The Task Force has developed several ideas under each group, a few of which have been dropped from discussion, and several of which remain as working ideas. Below we will describe current ideas and more specifically how each could affect Thoreau. Unfortunately, many of these ideas are not currently posted on the mmsd website, and even Task Force Representatives do not have all the details regarding the affects of these ideas.
Low-income percentages as a result of these ideas are not yet available. Hopefully, they will be available on or before Thursday evening. Check the mmsd.org website daily for any updates.
GROUP A IDEAS
Currently, one idea remains under Group A. It is a proposal to build a school on the far West Side (Idea A2c). The idea to build a school at the Leopold Site was removed, as the task force did not see the possibility of building two new schools as a viable option. Idea A2a (not listed here) was voted on and dropped at the last Task Force meeting on November 23, therefore, it is unclear why it remains on the agenda above.
Idea A2c – Effects upon Thoreau
Allied Drive would attend Crestwood and Stephens
Thoreau would gain students currently attending other schools
GROUP B IDEAS
Currently, two ideas remain under Group B. One includes a Thoreau/Leopold pair (Idea B2b) and the other includes a Leopold/Lincoln pair (Idea B2a). Both ideas have very significant ramifications for the students who currently attend Thoreau.
Idea B2b -Effects of Thoreau/Leopold Pair Upon Thoreau:
Only two grades would attend Thoreau, most likely grades 4 and 5.
Several current Thoreau neighborhoods would NOT be part of the pair.
Marlborough Height would attend Van Hise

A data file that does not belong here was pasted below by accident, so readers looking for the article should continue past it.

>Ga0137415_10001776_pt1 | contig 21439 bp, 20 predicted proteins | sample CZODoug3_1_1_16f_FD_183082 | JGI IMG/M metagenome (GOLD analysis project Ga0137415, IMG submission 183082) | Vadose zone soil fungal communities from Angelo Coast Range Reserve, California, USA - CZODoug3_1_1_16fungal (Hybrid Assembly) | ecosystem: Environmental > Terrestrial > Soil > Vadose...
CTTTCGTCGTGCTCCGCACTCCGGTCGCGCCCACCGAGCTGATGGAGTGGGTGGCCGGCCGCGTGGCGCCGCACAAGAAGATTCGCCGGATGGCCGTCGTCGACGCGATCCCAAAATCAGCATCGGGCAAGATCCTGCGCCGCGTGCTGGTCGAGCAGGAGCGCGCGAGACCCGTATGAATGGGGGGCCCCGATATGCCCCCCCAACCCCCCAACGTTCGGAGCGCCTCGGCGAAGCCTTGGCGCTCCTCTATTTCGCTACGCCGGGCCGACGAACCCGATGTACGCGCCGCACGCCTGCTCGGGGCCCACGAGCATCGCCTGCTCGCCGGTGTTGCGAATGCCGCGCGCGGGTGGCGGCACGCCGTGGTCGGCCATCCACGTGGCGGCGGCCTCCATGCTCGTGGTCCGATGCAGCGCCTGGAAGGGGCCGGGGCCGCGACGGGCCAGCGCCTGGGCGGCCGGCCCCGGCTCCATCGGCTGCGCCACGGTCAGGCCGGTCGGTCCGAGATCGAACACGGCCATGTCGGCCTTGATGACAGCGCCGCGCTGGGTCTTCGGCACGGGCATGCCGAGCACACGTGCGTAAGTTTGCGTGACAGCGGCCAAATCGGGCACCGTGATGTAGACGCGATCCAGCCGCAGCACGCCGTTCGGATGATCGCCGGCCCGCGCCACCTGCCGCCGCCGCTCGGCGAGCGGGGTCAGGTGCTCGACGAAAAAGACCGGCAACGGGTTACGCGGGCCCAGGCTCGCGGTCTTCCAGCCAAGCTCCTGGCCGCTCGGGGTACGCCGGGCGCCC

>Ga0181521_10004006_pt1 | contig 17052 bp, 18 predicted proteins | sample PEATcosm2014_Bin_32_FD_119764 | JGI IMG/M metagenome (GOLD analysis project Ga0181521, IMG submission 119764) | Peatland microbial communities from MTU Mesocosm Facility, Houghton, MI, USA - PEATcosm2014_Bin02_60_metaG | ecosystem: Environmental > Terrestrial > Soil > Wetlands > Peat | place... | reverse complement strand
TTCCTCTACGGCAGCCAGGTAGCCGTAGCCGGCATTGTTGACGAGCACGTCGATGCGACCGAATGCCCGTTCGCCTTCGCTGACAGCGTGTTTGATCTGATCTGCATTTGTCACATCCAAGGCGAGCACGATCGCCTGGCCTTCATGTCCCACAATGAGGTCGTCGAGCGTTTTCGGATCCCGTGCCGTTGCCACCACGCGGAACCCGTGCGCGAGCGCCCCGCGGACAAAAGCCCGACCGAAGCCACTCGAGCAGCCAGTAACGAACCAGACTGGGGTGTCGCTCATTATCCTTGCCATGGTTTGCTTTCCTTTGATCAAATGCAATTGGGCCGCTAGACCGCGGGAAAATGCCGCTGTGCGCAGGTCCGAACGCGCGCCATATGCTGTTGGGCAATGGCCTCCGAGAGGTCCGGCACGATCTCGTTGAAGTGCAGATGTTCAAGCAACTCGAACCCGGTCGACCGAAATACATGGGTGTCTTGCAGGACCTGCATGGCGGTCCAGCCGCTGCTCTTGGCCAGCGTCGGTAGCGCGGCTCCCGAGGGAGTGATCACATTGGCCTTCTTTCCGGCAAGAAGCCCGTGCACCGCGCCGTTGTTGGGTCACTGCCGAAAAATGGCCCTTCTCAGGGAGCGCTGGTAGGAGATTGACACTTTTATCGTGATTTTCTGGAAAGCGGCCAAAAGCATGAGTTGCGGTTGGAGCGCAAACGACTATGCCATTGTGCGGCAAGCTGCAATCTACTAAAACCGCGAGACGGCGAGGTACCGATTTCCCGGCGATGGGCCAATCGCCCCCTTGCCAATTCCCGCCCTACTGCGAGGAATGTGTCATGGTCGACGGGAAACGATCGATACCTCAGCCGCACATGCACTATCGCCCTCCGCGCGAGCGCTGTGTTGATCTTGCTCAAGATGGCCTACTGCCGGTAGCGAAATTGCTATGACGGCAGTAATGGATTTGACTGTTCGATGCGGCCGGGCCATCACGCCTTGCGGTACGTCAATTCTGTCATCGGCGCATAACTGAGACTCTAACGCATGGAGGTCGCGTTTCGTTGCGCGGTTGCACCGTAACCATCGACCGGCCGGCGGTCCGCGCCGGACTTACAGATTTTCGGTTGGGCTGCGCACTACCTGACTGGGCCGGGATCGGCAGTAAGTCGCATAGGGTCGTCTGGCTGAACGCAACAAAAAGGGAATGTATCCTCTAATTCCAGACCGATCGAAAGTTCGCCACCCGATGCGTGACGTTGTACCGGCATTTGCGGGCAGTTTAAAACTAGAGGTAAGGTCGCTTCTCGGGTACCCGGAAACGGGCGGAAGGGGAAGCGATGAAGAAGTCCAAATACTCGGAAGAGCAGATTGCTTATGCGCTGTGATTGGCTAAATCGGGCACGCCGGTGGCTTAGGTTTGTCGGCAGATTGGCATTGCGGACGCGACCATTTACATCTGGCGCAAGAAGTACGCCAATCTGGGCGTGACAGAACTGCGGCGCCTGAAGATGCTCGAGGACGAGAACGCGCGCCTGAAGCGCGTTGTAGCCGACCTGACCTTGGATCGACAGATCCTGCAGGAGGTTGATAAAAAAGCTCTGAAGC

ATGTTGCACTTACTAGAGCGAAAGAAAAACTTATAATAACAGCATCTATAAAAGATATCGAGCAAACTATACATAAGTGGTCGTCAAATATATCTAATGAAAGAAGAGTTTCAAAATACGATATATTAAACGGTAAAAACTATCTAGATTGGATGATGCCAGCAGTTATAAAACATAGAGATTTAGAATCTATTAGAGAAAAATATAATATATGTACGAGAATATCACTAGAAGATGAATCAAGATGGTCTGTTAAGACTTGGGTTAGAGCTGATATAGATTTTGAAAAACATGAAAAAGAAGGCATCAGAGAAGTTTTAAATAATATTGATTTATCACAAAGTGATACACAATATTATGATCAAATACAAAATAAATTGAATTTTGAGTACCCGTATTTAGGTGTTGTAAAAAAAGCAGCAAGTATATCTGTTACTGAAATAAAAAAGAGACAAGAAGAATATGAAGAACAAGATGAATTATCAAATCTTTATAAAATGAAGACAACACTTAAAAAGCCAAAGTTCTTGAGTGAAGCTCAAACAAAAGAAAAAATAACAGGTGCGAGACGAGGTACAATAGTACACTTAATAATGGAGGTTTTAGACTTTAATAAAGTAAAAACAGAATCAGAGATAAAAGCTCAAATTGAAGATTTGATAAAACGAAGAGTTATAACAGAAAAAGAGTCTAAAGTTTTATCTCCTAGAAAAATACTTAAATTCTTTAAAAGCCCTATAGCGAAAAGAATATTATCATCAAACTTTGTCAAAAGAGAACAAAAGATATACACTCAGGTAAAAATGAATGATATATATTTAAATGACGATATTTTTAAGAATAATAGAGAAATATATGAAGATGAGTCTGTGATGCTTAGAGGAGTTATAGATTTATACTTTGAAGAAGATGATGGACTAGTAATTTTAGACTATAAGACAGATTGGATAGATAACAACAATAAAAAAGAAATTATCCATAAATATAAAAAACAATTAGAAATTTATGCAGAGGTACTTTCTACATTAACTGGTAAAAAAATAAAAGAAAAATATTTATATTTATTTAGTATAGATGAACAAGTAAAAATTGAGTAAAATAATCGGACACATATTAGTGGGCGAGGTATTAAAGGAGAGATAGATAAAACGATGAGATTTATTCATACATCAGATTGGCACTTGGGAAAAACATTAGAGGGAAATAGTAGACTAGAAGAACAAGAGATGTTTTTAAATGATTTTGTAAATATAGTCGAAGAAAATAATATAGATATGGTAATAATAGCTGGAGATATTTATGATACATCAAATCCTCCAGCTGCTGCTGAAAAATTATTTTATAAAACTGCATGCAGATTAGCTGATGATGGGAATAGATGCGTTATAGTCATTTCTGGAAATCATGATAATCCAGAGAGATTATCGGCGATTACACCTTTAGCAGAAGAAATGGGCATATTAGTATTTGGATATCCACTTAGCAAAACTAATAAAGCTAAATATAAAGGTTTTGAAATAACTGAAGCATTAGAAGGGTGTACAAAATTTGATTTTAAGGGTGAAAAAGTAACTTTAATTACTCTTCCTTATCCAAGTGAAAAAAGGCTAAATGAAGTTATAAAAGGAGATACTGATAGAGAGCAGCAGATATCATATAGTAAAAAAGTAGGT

Allied Drive would attend Crestwood and Stephens
Many more children would be bussed than are currently.
Idea B2a - Effects of Leopold/Lincoln Pair Upon Thoreau:
Many students who currently attend Thoreau would be bussed to other schools
Marlborough Heights to Midvale
Curry Parkway to Midvale
Alhambra to Midvale
West of Midvale toVan Hise
Allied Drive to Crestwood/Stephens
GROUP C IDEAS
Currently two ideas remain under Group C. The two current ideas, C1 and C2, do not have as significant an affect upon Thoreau. Under one of the C1 or C2 ideas (and it is unclear which one), Allied Drive students will stay at Thoreau. Under the other idea, it is possible that Allied Drive will go to Crestwood or Stephens and not Thoreau. These ideas are still being developed.
Did anyone else read Michael O'Shea in Sunday's Parade this weekend? Only one state, Illinois, has PE mandatory in K - 12 and 40% of our elementary schools throughout the nation no longer set aside time for recess. See www.actionforhealthkids.org or www.liveitprogram.com.
Is it me or is there a reason students are heavier, and is there a reason 1/4 of students attending American schools take some form of mood altering medication?
My happy, busy 2nd grade son, who loves school and gets along well with his peers, has been the subject of well meaning teachers requesting an ADHD evaluation. Are we treating kids so they can survive an 8 hour day without activity? Is this in the best interest of our children or to accommodate the "union approved schedule"?
My son has P.E. three times a week and recess for 25 minutes in an 8 hour day 4 days a week. He is 8. I take more breaks from work than he does. We (the nation) really don't get it. I look at the people I currently know who are successful as adults and not many of them sat still for 8 hours a day without activity, creativity, and pure frustration from adults around them nor were they medicated or prevented from physical activity due to budget cuts and testing. I can include in this list
We should let them move first then see what happens. I don't encourage hostile, ill behaved students but are we encouraging growth, creativity within unique students that succeed by eliminating movement? We need to let kids move so they can concentrate.
Let's keep Madison kids moving so they can think.
I know this topic is discussed every year but I want to re-visit the success of the administrative change to 4/5 strings based on budgetary demands versus academic demands.